The phrase “Drawn Like a Moth to the Flame” was in an email my great friend of many, many years Becky Johnson (aka “Mrs. Bluegrass”) sent me Monday of last week. That email and my friendship with Becky inspired me to write the song that same evening. I recorded the video last Thursday night.
This is a song for the moth The moth can do wonderful things Just flying around Is simply astounding Let’s see YOU flutter your wings I know you’re shaking your head Your faith in my judgement is shaken But when I thought what to sing For the animal kingdom All the really cute creatures were taken What do say when the power’s so strong We cannot resist its appeal We say, “Drawn like a moth to the flame” I truly believe It’s no small achievement To give human emotion a name This is a song for the bugs If I might make a suggestion They’re living their lives Trying hard to survive Down there in your lower intestine Maybe they’re dancing the polka Maybe they’re doing the waltz But if things go wrong And you don’t last very long It really just isn’t their faults What do say when the power’s so strong We cannot resist its appeal We say, “Drawn like a moth to the flame” I truly believe It’s no small achievement To give human emotion a name This is a song for the moth No need for laughter and scorn They have such a short life Filled with danger and strife Dying only months after they’re born So there’s no need to fidget and fuss No need to argue and cuss It gives me great pride To know I’m on their side There’s a lot more of them than of us What do say when the power’s so strong We cannot resist its appeal We say, “Drawn like a moth to the flame” I truly believe It’s no small achievement To give human emotion a name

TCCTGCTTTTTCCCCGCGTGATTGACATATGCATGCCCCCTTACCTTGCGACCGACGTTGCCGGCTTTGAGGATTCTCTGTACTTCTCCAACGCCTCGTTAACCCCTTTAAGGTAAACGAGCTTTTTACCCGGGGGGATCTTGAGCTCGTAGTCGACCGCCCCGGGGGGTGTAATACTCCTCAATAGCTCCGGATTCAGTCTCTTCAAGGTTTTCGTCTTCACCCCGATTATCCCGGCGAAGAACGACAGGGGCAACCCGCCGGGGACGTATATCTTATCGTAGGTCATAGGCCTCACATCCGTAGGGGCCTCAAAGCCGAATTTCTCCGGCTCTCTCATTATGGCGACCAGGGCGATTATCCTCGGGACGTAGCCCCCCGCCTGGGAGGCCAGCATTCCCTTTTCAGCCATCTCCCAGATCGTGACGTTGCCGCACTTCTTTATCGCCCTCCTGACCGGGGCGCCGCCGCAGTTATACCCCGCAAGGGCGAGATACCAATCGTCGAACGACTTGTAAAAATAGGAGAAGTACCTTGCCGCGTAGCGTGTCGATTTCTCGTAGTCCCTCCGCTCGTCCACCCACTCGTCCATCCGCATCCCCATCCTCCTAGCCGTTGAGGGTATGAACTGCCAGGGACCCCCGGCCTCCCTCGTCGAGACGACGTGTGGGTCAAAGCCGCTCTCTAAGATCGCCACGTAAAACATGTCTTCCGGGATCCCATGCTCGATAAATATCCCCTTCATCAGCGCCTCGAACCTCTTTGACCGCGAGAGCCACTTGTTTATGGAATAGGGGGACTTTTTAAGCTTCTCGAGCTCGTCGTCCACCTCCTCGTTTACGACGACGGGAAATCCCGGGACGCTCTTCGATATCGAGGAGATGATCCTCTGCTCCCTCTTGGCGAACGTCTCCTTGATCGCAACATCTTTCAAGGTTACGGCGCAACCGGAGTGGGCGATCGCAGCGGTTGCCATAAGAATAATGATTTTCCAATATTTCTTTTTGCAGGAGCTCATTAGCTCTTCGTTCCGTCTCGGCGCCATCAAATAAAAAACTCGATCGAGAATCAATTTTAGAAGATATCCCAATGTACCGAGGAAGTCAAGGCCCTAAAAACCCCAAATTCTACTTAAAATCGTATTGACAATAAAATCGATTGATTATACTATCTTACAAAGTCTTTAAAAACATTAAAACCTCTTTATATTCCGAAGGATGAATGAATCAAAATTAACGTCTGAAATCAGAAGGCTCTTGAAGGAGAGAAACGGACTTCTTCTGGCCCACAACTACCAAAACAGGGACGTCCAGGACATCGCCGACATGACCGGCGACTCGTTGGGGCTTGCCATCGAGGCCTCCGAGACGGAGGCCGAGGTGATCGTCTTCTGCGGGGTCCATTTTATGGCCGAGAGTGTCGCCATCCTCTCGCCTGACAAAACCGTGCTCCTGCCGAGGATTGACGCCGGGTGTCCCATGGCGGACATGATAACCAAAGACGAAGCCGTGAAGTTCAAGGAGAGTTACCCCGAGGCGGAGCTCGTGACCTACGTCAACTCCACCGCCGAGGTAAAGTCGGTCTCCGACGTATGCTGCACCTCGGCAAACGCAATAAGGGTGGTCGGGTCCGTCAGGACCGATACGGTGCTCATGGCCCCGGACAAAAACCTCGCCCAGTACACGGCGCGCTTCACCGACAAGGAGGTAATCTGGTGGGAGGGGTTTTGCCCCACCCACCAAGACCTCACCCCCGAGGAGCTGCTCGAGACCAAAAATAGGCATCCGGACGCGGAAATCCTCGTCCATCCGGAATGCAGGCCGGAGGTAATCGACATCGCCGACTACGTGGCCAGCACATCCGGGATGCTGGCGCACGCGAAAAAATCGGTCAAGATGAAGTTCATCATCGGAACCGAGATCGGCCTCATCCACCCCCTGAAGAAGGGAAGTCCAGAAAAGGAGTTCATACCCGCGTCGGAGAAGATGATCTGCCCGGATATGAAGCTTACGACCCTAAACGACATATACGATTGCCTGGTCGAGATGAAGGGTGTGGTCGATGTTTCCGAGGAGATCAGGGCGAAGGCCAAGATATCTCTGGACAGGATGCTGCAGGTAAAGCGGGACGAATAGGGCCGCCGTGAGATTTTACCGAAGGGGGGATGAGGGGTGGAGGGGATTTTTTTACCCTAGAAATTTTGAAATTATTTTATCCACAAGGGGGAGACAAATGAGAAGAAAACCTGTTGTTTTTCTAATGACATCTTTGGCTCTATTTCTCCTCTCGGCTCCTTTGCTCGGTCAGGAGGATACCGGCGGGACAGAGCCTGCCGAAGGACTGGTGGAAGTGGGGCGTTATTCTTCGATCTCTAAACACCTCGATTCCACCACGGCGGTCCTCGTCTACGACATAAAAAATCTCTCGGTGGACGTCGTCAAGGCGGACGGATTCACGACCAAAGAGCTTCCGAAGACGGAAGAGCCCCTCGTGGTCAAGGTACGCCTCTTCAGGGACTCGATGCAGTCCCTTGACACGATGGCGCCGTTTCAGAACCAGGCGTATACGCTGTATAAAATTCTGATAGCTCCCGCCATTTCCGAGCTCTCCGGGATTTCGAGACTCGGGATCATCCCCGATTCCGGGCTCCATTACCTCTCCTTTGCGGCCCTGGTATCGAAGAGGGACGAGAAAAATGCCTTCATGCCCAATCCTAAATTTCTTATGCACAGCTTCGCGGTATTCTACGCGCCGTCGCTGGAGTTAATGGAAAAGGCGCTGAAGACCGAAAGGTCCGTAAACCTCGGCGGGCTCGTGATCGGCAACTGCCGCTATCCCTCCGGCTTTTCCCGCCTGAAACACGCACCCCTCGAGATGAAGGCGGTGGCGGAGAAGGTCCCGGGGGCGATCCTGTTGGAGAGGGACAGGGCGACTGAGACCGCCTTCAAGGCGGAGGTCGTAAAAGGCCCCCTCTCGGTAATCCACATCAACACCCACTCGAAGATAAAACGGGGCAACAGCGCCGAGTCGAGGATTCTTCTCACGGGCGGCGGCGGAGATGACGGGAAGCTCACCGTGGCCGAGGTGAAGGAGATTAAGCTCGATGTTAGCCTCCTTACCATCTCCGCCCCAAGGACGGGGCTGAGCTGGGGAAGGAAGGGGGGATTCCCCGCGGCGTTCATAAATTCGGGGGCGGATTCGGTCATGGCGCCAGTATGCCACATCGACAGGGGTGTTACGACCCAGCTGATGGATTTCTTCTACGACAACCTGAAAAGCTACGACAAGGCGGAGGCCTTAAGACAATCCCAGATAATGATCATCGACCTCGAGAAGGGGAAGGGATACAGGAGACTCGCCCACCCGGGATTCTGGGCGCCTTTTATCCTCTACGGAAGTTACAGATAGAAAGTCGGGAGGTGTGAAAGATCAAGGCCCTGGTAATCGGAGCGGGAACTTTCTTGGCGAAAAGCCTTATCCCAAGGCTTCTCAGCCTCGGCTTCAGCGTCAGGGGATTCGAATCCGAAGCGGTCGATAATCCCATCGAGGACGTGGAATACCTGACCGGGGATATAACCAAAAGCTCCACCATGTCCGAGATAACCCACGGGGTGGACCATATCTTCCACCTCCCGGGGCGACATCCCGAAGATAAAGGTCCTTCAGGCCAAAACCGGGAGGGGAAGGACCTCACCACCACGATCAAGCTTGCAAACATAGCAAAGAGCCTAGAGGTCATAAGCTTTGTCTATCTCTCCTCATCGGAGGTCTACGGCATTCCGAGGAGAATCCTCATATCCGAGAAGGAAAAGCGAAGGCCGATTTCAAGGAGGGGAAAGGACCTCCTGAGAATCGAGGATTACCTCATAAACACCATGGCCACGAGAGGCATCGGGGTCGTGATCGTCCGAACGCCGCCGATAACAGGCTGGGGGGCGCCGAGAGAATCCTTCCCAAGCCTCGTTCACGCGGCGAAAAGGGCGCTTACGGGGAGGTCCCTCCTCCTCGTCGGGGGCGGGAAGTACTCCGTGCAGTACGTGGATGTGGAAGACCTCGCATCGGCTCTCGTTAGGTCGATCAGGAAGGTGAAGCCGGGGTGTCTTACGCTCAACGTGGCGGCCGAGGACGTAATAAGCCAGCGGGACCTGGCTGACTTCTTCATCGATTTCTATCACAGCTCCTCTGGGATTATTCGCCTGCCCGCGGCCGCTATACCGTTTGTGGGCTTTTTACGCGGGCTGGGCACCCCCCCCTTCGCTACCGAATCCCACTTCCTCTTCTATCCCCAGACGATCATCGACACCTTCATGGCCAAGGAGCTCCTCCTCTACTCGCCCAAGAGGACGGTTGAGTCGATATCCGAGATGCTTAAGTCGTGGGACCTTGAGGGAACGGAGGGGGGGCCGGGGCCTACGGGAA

Set a reminder and use this link to watch on YouTube live at 8PM EDT Thursday: https://youtu.be/PaeO3EX9ajA
“An inspiration in the fight for workers’ rights and human dignity… timely, educational and necessary.” – Paul F. Cole, American Labor Studies Center
Vivian Nesbitt and John Dillon, the nationally touring cast, take Si Kahn’s musical “Mother Jones in Heaven” worldwide on livestreaming Thursday. While they were performing all over North America before COVID-19, this will be one of your few chances to see them live from your home. The virus has had a devastating effect on almost all performing artists, including Vivian, John, and Si. Please support this outstanding webcast.
At 8:00 pm Eastern Thursday (5-28-2020), just use computer, phone, tablet, smart TV or DVD player, or similar device to go to Caffe Lena’s YouTube channel at https://youtu.be/PaeO3EX9ajA.
Free on YouTube
At 8:30 EDT March 26 go to https://www.youtube.com/user/VivCreates/f
“An inspiration in the fight for workers’ rights and human dignity… timely, educational and necessary.” – Paul F. Cole, American Labor Studies Center
Vivian Nesbitt and John Dillon, the nationally touring cast, take Si’s musical “Mother Jones in Heaven” worldwide on YouTube Thursday night. While they are performing all over North America, this may be your only chance to see them live from your home, which is probably where you will be just as you are now.